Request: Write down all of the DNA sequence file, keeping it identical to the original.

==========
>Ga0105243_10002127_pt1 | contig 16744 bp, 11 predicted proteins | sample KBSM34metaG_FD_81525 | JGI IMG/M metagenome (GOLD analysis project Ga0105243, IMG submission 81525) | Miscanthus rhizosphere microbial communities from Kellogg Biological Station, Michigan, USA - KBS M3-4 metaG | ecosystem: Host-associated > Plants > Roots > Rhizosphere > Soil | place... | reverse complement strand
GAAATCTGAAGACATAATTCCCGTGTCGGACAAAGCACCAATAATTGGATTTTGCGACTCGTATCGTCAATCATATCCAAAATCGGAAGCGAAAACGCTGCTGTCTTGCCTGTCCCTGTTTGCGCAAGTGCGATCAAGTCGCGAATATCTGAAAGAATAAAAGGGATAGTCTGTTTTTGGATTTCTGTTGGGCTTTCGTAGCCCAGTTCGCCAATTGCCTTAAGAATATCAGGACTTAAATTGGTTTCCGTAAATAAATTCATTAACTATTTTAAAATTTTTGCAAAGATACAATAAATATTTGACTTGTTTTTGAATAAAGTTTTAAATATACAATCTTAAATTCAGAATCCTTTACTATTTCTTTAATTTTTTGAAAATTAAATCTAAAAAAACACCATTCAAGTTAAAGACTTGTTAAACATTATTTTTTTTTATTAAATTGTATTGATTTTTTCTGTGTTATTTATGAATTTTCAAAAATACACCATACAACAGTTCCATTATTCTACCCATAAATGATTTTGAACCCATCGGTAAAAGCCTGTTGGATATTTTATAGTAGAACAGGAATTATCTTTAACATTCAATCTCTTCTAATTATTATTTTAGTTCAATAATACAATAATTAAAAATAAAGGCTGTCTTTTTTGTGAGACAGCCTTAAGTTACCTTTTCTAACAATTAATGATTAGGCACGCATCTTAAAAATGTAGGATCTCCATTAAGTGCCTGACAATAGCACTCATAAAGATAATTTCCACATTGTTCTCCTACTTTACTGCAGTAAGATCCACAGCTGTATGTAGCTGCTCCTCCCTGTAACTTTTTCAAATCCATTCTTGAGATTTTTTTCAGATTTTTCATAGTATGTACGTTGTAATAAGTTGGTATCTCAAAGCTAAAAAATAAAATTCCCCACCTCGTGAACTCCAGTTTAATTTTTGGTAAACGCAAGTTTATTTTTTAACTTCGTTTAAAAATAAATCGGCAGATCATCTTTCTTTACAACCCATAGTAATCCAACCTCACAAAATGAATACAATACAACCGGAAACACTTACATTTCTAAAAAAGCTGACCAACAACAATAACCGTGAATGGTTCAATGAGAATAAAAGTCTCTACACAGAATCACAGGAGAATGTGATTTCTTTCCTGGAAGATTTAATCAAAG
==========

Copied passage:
>Ga0105243_10002127_pt1 | contig 16744 bp, 11 predicted proteins | sample KBSM34metaG_FD_81525 | JGI IMG/M metagenome (GOLD analysis project Ga0105243, IMG submission 81525) | Miscanthus rhizosphere microbial communities from Kellogg Biological Station, Michigan, USA - KBS M3-4 metaG | ecosystem: Host-associated > Plants > Roots > Rhizosphere > Soil | place... | reverse complement strand
GAAATCTGAAGACATAATTCCCGTGTCGGACAAAGCACCAATAATTGGATTTTGCGACTCGTATCGTCAATCATATCCAAAATCGGAAGCGAAAACGCTGCTGTCTTGCCTGTCCCTGTTTGCGCAAGTGCGATCAAGTCGCGAATATCTGAAAGAATAAAAGGGATAGTCTGTTTTTGGATTTCTGTTGGGCTTTCGTAGCCCAGTTCGCCAATTGCCTTAAGAATATCAGGACTTAAATTGGTTTCCGTAAATAAATTCATTAACTATTTTAAAATTTTTGCAAAGATACAATAAATATTTGACTTGTTTTTGAATAAAGTTTTAAATATACAATCTTAAATTCAGAATCCTTTACTATTTCTTTAATTTTTTGAAAATTAAATCTAAAAAAACACCATTCAAGTTAAAGACTTGTTAAACATTATTTTTTTTTATTAAATTGTATTGATTTTTTCTGTGTTATTTATGAATTTTCAAAAATACACCATACAACAGTTCCATTATTCTACCCATAAATGATTTTGAACCCATCGGTAAAAGCCTGTTGGATATTTTATAGTAGAACAGGAATTATCTTTAACATTCAATCTCTTCTAATTATTATTTTAGTTCAATAATACAATAATTAAAAATAAAGGCTGTCTTTTTTGTGAGACAGCCTTAAGTTACCTTTTCTAACAATTAATGATTAGGCACGCATCTTAAAAATGTAGGATCTCCATTAAGTGCCTGACAATAGCACTCATAAAGATAATTTCCACATTGTTCTCCTACTTTACTGCAGTAAGATCCACAGCTGTATGTAGCTGCTCCTCCCTGTAACTTTTTCAAATCCATTCTTGAGATTTTTTTCAGATTTTTCATAGTATGTACGTTGTAATAAGTTGGTATCTCAAAGCTAAAAAATAAAATTCCCCACCTCGTGAACTCCAGTTTAATTTTTGGTAAACGCAAGTTTATTTTTTAACTTCGTTTAAAAATAAATCGGCAGATCATCTTTCTTTACAACCCATAGTAATCCAACCTCACAAAATGAATACAATACAACCGGAAACACTTACATTTCTAAAAAAGCTGACCAACAACAATAACCGTGAATGGTTCAATGAGAATAAAAGTCTCTACACAGAATCACAGGAGAATGTGATTTCTTTCCTGGAAGATTTAATCAAAG